778th Week: Foreground/Background Dynamics Revisited

A while back (764th Week’s practice), I wrote about choosing frequencies and engaging practices that make that process more fluid.  Another helpful approach is to cultivate an awareness of the “foreground/background” dynamic that is present in every moment.  Whatever is in the foreground of your awareness, there is likely to be something different in the background.  

One way to think about these foreground/background dynamics could be the distinction between moments of upset in the foreground and an awareness of the present-day observer in the background.  The observer is the part of us that notices what we experience and is able to make choices about what to do with what we notice.  In this case, we’re exploring finding ways to shift from the foreground upset to a background of a more regulated quality, if that’s what you choose to do.

Drawing on an awareness of foreground/background allows more choice about whether you want to continue with the focus of your attention and experience or if you want to shift frequencies to something else that you may find in the background.  For example, you may be upset over a news report you just heard, with your body tense, fear in the foreground, and thoughts of what terrible things might unfold.  These responses are natural in these times, but you don’t need to live there.  Once you notice how distressed you are, it’s possible to become curious about what might be in the background.  Perhaps you notice a quality of quiet, or ease, internal steadiness, or reassurance of some kind. This doesn’t mean you are ignoring or denying issues that are realistically upsetting. Instead, it means that you will be able to respond more coherently if you aren’t caught up in the activation related to them.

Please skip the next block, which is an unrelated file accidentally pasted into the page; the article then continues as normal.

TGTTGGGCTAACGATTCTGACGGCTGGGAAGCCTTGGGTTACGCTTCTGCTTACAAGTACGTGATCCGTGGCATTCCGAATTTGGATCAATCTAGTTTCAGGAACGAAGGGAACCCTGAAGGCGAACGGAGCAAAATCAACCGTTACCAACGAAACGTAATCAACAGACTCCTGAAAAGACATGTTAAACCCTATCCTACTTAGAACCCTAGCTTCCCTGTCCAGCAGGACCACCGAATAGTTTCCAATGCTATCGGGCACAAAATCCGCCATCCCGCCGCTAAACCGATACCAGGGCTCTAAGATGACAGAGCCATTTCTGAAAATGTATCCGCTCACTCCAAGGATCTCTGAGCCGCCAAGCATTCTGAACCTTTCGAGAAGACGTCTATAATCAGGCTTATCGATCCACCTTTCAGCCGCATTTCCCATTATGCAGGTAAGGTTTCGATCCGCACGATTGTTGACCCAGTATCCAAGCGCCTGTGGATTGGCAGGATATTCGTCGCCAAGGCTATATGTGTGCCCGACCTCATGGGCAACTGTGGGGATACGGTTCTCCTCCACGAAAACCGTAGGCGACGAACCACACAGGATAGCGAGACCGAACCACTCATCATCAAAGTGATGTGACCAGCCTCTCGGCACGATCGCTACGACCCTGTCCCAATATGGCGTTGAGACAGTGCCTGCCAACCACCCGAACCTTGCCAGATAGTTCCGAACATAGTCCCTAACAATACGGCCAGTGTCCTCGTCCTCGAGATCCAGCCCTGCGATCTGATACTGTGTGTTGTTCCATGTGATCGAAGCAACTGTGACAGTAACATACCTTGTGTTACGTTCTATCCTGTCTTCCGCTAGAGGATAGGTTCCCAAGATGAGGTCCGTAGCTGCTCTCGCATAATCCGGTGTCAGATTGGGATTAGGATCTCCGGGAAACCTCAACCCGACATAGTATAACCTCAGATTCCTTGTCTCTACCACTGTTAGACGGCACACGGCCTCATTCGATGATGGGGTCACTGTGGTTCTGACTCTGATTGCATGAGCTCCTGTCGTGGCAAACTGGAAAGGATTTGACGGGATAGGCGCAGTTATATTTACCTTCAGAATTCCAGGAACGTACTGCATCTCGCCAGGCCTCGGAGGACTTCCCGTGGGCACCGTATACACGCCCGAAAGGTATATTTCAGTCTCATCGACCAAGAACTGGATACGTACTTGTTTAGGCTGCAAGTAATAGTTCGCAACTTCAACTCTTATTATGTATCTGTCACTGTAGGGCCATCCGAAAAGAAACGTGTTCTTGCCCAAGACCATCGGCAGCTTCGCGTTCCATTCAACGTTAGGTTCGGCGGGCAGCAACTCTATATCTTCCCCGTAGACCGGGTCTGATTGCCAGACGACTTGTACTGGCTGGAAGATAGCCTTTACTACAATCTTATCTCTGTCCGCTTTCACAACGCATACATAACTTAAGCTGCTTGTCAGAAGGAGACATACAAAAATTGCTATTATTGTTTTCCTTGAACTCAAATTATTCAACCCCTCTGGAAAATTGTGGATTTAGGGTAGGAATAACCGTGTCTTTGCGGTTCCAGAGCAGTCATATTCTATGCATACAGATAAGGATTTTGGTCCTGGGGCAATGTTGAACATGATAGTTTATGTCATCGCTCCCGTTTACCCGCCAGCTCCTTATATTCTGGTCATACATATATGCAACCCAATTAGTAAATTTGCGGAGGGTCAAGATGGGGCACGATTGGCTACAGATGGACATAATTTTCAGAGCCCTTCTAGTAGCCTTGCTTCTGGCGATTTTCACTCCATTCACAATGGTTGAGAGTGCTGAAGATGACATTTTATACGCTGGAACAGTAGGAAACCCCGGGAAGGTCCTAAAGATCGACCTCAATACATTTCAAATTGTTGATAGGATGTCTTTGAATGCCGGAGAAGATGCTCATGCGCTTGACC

I have long had a practice of sensing an expansive stillness right in the background of my awareness.  It’s always there and I often take a moment or two during the day to lean into it and rest for a moment.  It has become a constant companion, and I experience this stillness behind thoughts, feelings, actions, urges—behind any and every awareness I may have.  For me, shifting into the stillness offers a moment of ease, or as many moments as I have to rest there, and that serves to shift me away from activation or stress responses that aren’t useful or supportive.  As I do this, I may not be in the stillness in a given moment, but it is there to lean into if I need to rest for a moment, to have a breather in whatever I may be doing, or if I’m upset and need to have a moment of comfort and of feeling held within the stillness.

For this week’s practice, I invite you to choose a background awareness that both soothes and centers you. You might explore the presence of the kind of stillness I described above, or you might orient toward the unflappable steadiness that is also always there in the background of all experience. Whatever quality you may choose, notice what you experience when you consciously shift from foreground to background, reminding yourself that each moment is an opportunity to acknowledge what you may be feeling but also an opportunity to shift to whatever support is right there, always, in the background of your awareness.

As with all these practices, there’s really no right way to do this one. It’s a matter of remembering that distress and activation arise for everyone at times and remembering foreground/background dynamics offer one more way to experience how choosing where to put your attention can have a powerful effect on your internal quality of life. 

Remember to bring along curiosity as your constant companion and to pat gently on the head any judgments that may arise, allowing them to move on through without your having to do anything with or about them.

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